Picture this: marketing executives Arvind Vyas and Supriya Verma are on a client visit. On nearing the glass doors to the office, Arvind pushes his way through first, without taking into consideration that his female colleague is just two steps behind. He lets go of the door, which promptly closes in Supriya’s face!
Understandably, Supriya is quite piqued — Arvind clearly displays a lack of manners. It is customary for a gentleman to not only open any door for a lady, but to politely usher her through before making his own way in. In fact, whoever reaches a door first, irrespective of gender, needs to hold the door open for the person behind. It is such a simple task and yet so many of us fail to do it.
The globalisation of businesses in India has vastly improved manners at work, but there is still much to be desired. In far too many companies, basic courtesies are still overlooked. Every work place has its own complex dynamics but the basic social rules which make people comfortable with each other remain valid in every working situation. An organisation where people are treated well and treat each other well tends to be more successful than others.
Here are certain guidelines to follow in a working environment.
How to welcome newcomers
- Newcomers should be welcomed by their seniors and colleagues.
- They should be briefed about their jobs and company practices.
- Staff at any level should be introduced to any newcomers they encounter.
- Courtesies should be extended to everyone you meet, irrespective of whether it’s the receptionist or the CEO.
- Avoid asking personal questions regarding the newcomer’s educational qualifications/ parentage/ marital status/ age/ income etc.
- Our names are an important symbol of our identity. Do not mispronounce, misspell or mix-up anybody’s name.’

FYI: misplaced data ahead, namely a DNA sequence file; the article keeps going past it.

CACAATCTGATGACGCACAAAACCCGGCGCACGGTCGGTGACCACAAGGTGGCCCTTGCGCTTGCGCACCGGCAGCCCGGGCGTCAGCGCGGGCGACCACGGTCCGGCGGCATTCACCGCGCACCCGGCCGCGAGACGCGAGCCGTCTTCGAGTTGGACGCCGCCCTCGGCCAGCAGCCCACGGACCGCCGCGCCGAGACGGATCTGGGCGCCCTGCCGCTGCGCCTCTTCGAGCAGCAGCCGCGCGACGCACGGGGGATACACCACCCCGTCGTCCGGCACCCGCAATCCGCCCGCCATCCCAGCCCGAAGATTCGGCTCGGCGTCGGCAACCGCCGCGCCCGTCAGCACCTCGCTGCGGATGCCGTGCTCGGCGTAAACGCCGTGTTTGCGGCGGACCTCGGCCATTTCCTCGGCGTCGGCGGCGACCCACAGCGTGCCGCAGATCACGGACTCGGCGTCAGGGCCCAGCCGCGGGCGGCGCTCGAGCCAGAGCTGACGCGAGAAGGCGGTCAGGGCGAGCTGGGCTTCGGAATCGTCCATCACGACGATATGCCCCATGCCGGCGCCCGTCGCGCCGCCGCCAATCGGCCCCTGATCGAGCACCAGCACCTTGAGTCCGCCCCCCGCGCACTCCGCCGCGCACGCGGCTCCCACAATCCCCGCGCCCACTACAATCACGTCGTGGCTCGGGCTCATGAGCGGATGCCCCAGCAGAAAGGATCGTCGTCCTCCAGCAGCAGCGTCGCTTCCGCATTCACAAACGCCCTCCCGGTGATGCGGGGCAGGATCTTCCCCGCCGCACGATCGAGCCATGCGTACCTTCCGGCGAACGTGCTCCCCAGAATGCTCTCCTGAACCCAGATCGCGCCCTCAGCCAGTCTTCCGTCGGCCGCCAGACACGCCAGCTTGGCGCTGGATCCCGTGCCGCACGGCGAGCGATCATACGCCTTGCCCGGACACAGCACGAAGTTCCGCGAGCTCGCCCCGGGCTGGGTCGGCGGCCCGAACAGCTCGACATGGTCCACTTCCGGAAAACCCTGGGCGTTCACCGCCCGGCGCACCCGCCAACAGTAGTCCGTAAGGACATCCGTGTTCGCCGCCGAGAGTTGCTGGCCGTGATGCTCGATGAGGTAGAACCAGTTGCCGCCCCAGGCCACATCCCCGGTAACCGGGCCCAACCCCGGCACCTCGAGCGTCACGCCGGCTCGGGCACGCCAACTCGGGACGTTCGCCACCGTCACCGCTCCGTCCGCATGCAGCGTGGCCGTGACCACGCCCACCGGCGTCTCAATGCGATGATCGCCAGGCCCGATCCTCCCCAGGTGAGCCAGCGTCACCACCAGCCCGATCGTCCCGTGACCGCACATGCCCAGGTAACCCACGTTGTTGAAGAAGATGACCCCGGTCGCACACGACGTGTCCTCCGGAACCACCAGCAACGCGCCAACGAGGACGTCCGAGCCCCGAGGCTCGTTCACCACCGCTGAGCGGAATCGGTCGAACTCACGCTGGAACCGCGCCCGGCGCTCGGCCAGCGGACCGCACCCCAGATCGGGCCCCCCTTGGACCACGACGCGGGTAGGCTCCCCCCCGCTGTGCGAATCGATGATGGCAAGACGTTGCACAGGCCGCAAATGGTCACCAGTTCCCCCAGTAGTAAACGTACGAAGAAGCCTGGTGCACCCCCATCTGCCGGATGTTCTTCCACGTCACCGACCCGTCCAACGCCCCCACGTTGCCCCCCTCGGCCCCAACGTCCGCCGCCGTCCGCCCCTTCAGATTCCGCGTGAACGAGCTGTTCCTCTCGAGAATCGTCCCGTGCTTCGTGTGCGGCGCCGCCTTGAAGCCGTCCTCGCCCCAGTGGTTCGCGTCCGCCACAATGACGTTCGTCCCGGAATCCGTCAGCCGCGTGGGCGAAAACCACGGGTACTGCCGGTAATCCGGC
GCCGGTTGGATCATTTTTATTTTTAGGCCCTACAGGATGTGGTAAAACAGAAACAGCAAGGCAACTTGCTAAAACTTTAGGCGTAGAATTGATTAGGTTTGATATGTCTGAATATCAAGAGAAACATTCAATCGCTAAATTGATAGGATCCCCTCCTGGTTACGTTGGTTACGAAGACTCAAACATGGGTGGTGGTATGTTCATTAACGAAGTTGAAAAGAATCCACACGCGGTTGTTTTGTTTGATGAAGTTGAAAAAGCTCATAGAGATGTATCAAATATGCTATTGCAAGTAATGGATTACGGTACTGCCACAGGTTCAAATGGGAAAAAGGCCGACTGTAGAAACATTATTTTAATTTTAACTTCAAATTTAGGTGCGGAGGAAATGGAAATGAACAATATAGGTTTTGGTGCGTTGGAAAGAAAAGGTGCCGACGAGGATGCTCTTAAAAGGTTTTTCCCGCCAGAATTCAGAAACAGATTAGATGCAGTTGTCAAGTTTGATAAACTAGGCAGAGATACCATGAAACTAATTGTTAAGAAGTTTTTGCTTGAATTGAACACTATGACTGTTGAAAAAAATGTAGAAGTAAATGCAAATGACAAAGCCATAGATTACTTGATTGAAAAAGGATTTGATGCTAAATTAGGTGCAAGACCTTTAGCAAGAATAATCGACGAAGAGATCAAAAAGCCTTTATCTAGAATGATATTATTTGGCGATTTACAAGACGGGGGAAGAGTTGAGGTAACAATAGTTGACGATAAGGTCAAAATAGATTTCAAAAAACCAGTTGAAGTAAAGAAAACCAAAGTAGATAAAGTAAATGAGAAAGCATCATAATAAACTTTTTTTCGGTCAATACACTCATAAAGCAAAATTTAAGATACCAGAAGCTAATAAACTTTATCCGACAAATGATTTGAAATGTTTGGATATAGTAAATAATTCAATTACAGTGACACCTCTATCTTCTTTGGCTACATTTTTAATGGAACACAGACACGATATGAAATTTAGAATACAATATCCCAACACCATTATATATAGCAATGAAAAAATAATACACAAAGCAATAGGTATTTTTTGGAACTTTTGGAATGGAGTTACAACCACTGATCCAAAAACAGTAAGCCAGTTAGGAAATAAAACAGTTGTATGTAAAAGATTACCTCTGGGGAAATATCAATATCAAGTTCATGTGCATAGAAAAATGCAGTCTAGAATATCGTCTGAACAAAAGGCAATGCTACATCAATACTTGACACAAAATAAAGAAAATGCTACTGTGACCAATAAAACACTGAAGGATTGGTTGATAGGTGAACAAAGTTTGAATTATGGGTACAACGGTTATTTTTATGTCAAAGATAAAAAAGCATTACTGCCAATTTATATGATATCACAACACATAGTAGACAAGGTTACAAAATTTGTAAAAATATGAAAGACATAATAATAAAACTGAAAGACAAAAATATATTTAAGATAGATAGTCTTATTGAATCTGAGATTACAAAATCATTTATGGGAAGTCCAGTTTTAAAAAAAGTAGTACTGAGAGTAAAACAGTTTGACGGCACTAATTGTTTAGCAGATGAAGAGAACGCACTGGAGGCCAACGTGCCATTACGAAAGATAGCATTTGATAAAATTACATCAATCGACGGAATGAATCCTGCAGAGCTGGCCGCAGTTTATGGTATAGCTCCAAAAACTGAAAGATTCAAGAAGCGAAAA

- Using someone’s first name usually implies that you are superior to him, decidedly equal or friends. Therefore, it is best to start off formally. Use their surnames, preceded by Mr, Mrs or Ms. He/ she can then easily suggest that you use a first name.
How to show courtesy towards colleagues
- Greet everyone you encounter cheerfully and with a smile on your way into the office. On your way out, remember to thank the receptionist / office boys etc.
- Good bosses, employees and colleagues don’t forget their manners. Remember ‘please’ and ‘thank you’.
- Always show your appreciation with a smile.
- Small talk and light chitter chatter at work is essential; it expresses friendliness without demanding attention. Whether you talk about the traffic or the weather, the vital message is that you are all part of the same team.
- Be polite to hired help like peons, drivers, delivery boys etc.
- Do not talk loudly when you talk over the phone or to your colleagues. Talk in a soft and clear voice.
- Take instructions with grace and give instructions gracefully.
- On occasions like birthdays, staff members should receive a personal gift, good wishes and words of appreciation from the boss and colleagues.
- Always be considerate. The last person to leave the office should not have to switch off all the lights, air conditioners and computers. For example, when a photocopier runs out, whoever used the last sheet of paper should refill it.
- When you are going to get yourself a cup of tea, coffee or a cold beverage, offer to bring one for your co-workers as well.
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